Many professionals in regulated industries are eager to leverage social media to market and communicate with existing and prospective clients and to increase their visibility. However, participants must ensure compliance with all of the regulatory requirements and awareness of the risks associated with using various forms of social media. Hopefully, the guidance outlined above can serve as a good starting point for discussions about how best to use of social media as well as suggestions regarding factors that firms may wish to consider is helpful to firms in strengthening their compliance and risk management programs. We invite you to contact us with comments and requests about how we can help you educate your employees, prevent fraud, monitor risk, and promote compliance. We can be reached at lsglegal.com866-734-256, @adlerlaw and dadler@lsglegal.com.

Five Things To Know Now

Here are five interesting articles to look at this weekend.

1. Copyright Fair Use Gets a Boost. Last Friday, the federal district court in Nevada held that the non-profit organization Center for Intercultural Organizing’s posting of a copyrighted news article was a non-infringing fair use. The well-reasoned opinion sets a powerful precedent for fair use and against copyright trolling. http://www.eff.org/deeplinks/2011/04/righthaven-v-cio-it-s-hard-out-here-troll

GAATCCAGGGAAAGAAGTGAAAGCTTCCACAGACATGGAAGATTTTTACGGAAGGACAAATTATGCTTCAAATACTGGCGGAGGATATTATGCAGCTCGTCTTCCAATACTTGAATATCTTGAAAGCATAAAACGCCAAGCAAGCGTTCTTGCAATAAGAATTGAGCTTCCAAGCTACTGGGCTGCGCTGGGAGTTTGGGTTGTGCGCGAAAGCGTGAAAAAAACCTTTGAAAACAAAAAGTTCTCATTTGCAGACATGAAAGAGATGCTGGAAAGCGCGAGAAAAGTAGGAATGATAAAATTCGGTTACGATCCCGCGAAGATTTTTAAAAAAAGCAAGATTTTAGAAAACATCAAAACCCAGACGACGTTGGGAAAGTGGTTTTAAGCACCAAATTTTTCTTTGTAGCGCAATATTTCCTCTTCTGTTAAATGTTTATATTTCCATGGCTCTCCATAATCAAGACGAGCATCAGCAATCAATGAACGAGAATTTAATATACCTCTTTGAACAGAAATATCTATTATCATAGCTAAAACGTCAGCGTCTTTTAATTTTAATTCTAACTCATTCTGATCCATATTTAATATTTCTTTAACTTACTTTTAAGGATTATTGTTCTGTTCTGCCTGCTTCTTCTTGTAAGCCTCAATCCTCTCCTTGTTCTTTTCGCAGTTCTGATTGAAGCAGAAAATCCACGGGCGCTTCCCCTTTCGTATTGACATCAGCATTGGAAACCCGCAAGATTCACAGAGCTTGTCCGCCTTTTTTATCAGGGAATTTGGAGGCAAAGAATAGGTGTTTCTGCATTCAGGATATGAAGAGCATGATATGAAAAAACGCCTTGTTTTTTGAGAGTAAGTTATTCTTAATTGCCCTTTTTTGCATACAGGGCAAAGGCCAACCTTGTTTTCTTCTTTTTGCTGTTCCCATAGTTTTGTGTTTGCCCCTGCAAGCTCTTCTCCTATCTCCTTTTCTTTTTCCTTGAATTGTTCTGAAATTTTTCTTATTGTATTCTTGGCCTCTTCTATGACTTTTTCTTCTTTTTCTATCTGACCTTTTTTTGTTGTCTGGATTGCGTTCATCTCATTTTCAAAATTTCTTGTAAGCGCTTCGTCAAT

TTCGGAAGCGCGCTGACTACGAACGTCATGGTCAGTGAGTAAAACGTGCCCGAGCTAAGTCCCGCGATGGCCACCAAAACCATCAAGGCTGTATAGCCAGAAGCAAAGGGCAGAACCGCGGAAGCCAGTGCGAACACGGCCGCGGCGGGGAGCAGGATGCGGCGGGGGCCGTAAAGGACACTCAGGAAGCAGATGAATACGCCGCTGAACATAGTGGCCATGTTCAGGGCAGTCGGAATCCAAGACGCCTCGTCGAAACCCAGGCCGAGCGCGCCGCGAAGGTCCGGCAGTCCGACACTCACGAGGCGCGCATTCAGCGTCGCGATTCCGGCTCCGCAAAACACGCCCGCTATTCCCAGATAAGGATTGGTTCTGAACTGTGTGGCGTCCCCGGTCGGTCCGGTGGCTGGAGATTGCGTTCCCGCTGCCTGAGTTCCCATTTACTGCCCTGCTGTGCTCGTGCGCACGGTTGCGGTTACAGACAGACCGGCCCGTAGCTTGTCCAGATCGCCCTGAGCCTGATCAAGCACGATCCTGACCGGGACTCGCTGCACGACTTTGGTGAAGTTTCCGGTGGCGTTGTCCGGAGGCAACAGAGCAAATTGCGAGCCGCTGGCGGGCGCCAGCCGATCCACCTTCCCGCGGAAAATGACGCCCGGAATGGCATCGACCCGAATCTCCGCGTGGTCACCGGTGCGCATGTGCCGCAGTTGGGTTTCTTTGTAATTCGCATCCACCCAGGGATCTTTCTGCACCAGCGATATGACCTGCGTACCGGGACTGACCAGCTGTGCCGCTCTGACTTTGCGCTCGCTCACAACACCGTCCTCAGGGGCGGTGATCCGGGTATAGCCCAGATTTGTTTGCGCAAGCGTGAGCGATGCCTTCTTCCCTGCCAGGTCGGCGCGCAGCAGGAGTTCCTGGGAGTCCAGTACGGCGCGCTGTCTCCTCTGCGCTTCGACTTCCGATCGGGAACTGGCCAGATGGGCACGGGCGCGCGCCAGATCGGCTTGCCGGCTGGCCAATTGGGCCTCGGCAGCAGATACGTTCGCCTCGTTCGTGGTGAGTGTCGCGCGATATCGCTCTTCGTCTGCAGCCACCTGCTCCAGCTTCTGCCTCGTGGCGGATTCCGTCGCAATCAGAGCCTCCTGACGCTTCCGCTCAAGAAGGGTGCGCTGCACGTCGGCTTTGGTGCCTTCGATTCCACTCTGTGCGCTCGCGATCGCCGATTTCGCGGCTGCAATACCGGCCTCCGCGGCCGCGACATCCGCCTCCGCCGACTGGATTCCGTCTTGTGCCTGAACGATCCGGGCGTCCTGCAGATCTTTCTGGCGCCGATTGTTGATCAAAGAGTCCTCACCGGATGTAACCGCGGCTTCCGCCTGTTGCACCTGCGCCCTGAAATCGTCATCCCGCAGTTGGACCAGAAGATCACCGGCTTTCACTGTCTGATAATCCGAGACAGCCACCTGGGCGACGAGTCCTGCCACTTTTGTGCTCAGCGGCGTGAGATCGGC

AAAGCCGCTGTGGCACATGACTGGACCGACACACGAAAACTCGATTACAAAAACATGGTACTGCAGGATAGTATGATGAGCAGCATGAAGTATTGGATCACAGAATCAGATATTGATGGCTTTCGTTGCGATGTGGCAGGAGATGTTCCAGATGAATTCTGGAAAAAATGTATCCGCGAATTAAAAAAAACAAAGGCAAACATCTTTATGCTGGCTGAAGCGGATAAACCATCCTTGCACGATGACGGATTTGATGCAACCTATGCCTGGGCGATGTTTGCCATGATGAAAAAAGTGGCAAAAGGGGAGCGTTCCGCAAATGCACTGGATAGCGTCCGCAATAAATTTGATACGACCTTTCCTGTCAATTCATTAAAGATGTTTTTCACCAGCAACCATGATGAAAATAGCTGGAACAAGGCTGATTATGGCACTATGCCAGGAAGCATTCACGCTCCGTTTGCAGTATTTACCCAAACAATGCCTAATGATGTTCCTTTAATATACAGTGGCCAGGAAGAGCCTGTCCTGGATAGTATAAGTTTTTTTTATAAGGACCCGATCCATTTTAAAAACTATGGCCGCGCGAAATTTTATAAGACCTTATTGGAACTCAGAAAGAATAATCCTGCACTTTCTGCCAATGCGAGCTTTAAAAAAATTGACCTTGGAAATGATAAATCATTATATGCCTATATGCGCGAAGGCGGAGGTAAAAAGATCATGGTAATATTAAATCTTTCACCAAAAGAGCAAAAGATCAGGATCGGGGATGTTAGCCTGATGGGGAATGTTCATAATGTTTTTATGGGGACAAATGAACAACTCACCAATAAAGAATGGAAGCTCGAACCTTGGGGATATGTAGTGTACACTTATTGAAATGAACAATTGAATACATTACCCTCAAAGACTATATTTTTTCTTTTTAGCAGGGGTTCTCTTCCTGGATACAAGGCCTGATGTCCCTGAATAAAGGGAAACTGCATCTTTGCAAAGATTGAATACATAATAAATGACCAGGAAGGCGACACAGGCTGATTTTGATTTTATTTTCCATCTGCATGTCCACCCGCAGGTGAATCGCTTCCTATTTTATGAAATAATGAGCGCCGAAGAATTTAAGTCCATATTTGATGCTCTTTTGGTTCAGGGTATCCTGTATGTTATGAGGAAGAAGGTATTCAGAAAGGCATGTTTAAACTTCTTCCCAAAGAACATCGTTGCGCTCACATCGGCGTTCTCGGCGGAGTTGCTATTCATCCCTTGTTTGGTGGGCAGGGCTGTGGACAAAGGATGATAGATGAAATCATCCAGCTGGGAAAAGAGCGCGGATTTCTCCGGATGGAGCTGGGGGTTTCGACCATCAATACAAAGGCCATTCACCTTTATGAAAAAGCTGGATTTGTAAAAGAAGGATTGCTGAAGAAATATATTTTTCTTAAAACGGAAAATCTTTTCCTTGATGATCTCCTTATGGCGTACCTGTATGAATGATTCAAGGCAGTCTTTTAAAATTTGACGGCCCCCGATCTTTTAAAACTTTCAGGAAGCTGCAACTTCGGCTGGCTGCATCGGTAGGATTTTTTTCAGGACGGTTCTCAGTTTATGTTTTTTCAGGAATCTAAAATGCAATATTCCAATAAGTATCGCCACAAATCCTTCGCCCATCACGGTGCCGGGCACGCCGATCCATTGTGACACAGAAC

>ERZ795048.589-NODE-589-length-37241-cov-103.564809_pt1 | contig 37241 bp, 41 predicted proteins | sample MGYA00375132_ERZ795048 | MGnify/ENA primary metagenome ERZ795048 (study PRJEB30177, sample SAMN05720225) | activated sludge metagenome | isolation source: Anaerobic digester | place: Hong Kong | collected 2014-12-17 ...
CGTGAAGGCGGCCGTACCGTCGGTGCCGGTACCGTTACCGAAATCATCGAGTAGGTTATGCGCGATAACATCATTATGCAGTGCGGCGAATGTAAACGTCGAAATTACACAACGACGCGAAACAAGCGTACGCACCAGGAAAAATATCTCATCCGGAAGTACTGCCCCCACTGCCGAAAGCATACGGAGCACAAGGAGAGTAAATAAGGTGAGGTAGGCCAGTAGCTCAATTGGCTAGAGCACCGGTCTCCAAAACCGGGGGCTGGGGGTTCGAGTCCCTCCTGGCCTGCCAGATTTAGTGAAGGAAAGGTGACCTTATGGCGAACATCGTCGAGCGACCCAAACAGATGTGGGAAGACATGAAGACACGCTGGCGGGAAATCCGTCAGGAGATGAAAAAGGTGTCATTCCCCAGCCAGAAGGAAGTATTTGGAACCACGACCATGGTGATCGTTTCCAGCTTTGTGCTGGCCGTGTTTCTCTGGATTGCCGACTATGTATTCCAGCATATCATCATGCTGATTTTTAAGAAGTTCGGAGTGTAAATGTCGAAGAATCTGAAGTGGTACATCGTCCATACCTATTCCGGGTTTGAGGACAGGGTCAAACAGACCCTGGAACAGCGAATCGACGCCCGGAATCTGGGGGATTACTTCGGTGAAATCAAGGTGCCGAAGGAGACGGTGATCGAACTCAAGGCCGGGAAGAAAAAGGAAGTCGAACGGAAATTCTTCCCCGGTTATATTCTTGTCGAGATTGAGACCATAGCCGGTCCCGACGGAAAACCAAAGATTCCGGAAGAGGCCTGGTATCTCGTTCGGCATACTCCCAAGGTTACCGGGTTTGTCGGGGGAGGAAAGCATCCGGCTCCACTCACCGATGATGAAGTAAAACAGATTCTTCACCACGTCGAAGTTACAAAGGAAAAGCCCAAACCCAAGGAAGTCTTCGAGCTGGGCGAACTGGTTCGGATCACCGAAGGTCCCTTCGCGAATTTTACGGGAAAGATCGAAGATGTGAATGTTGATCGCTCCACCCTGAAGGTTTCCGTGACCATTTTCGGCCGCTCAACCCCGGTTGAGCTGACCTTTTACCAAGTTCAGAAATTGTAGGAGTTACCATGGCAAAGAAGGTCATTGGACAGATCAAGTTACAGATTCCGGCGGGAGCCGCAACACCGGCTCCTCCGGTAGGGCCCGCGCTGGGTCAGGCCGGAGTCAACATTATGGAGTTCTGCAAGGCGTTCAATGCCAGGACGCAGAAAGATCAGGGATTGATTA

2. Proper Authentication of Social Media “Evidence” Used at Trial. The Maryland Court of Appeals in the case of Griffin v. State examined a relatively new social media legal issue: determining the appropriate way to authenticate at trial electronically stored information printed from a social networking site. http://www.marylandinjurylawyerblog.com/2011/04/the_maryland_court_of_appeals_2.html

3. Commercial Privacy Bill of Rights Act of 2011 Does Not Spell Do Not Track. Although the proposed law requires disclosure of “clear, concise and timely notice” of a company’s privacy policies and practices regarding the collection, use and distribution of personally identifiable information, the bill does not include specific authorization for a do-not-track mechanism. http://www.itbusinessedge.com/cm/blogs/bentley/senators-formally-introduce-online-privacy-bill/?cs=46477